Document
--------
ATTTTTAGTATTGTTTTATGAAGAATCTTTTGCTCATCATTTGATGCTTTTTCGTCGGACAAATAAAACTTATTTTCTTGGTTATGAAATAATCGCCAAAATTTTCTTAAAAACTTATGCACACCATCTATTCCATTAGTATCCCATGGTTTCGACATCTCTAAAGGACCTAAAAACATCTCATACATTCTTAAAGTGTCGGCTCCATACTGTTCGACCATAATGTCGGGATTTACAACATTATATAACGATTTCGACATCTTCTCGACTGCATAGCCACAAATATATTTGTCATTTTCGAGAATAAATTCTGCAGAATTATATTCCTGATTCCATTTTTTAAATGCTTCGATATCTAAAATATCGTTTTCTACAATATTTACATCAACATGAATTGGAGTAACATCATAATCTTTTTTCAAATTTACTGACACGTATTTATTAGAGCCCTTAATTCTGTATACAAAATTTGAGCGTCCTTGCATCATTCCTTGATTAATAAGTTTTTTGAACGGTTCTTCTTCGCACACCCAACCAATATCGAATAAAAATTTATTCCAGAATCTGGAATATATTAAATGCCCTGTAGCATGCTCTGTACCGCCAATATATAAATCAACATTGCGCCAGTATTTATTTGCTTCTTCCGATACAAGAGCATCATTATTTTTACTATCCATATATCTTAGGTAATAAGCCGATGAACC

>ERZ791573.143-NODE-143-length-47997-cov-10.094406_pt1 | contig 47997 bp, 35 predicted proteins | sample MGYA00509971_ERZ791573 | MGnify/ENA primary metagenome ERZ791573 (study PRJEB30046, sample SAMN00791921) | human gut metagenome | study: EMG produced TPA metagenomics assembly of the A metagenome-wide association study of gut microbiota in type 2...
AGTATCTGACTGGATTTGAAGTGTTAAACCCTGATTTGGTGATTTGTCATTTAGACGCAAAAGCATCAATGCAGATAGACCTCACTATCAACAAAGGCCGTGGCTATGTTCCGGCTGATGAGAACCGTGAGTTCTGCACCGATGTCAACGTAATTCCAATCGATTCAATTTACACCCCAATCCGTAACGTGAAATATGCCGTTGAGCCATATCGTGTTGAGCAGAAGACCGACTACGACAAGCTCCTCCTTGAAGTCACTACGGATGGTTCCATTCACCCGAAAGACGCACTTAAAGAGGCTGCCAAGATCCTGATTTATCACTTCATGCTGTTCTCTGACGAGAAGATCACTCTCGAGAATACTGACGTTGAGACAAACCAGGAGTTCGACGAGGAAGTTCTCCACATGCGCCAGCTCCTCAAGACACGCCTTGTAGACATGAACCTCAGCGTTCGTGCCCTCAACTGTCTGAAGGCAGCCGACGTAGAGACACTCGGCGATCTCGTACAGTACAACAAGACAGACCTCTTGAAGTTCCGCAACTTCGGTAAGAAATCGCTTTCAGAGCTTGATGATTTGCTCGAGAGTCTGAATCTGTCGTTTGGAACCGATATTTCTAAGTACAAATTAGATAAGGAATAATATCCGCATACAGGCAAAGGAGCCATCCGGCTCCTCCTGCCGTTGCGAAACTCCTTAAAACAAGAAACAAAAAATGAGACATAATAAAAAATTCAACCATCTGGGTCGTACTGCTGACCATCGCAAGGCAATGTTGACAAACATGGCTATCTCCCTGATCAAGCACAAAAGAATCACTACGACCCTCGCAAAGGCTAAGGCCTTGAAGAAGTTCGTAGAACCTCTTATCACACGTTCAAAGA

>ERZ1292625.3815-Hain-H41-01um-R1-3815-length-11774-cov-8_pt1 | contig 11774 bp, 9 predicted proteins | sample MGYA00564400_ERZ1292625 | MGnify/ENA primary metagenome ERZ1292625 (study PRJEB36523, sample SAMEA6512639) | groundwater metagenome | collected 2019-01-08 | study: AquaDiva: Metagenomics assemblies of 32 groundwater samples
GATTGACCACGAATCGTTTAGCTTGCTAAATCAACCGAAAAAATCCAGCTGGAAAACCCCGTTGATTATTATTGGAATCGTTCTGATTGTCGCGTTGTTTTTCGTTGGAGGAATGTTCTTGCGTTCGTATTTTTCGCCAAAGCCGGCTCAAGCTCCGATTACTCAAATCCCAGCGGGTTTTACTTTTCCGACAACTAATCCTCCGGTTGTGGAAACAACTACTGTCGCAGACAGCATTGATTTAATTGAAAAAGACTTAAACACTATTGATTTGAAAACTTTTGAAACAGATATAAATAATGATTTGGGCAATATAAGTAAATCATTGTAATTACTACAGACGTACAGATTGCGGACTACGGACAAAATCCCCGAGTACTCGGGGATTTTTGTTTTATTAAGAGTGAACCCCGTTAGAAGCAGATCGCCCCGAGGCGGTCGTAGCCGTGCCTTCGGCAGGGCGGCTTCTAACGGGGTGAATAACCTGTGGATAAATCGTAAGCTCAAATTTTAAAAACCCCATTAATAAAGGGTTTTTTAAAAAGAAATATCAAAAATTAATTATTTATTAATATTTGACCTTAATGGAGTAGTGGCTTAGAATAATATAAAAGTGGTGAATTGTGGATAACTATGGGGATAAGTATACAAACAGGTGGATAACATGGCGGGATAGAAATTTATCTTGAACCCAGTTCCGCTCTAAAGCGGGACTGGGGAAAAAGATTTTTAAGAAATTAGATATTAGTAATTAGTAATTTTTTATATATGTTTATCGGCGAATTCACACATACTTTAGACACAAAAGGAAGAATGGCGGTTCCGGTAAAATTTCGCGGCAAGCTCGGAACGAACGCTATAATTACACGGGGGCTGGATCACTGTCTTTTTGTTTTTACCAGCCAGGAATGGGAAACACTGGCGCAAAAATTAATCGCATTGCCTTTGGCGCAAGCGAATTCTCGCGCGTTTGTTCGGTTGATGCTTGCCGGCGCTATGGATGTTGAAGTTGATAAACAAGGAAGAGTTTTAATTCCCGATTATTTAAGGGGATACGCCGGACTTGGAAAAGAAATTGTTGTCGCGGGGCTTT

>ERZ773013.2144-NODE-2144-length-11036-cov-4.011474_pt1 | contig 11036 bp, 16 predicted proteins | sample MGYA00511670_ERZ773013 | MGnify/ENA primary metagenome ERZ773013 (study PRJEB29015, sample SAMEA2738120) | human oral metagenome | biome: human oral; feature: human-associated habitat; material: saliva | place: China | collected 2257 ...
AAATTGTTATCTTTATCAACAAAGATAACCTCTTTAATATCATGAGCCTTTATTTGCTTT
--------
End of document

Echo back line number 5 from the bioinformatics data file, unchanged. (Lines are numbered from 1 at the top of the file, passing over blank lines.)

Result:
GATTGACCACGAATCGTTTAGCTTGCTAAATCAACCGAAAAAATCCAGCTGGAAAACCCCGTTGATTATTATTGGAATCGTTCTGATTGTCGCGTTGTTTTTCGTTGGAGGAATGTTCTTGCGTTCGTATTTTTCGCCAAAGCCGGCTCAAGCTCCGATTACTCAAATCCCAGCGGGTTTTACTTTTCCGACAACTAATCCTCCGGTTGTGGAAACAACTACTGTCGCAGACAGCATTGATTTAATTGAAAAAGACTTAAACACTATTGATTTGAAAACTTTTGAAACAGATATAAATAATGATTTGGGCAATATAAGTAAATCATTGTAATTACTACAGACGTACAGATTGCGGACTACGGACAAAATCCCCGAGTACTCGGGGATTTTTGTTTTATTAAGAGTGAACCCCGTTAGAAGCAGATCGCCCCGAGGCGGTCGTAGCCGTGCCTTCGGCAGGGCGGCTTCTAACGGGGTGAATAACCTGTGGATAAATCGTAAGCTCAAATTTTAAAAACCCCATTAATAAAGGGTTTTTTAAAAAGAAATATCAAAAATTAATTATTTATTAATATTTGACCTTAATGGAGTAGTGGCTTAGAATAATATAAAAGTGGTGAATTGTGGATAACTATGGGGATAAGTATACAAACAGGTGGATAACATGGCGGGATAGAAATTTATCTTGAACCCAGTTCCGCTCTAAAGCGGGACTGGGGAAAAAGATTTTTAAGAAATTAGATATTAGTAATTAGTAATTTTTTATATATGTTTATCGGCGAATTCACACATACTTTAGACACAAAAGGAAGAATGGCGGTTCCGGTAAAATTTCGCGGCAAGCTCGGAACGAACGCTATAATTACACGGGGGCTGGATCACTGTCTTTTTGTTTTTACCAGCCAGGAATGGGAAACACTGGCGCAAAAATTAATCGCATTGCCTTTGGCGCAAGCGAATTCTCGCGCGTTTGTTCGGTTGATGCTTGCCGGCGCTATGGATGTTGAAGTTGATAAACAAGGAAGAGTTTTAATTCCCGATTATTTAAGGGGATACGCCGGACTTGGAAAAGAAATTGTTGTCGCGGGGCTTT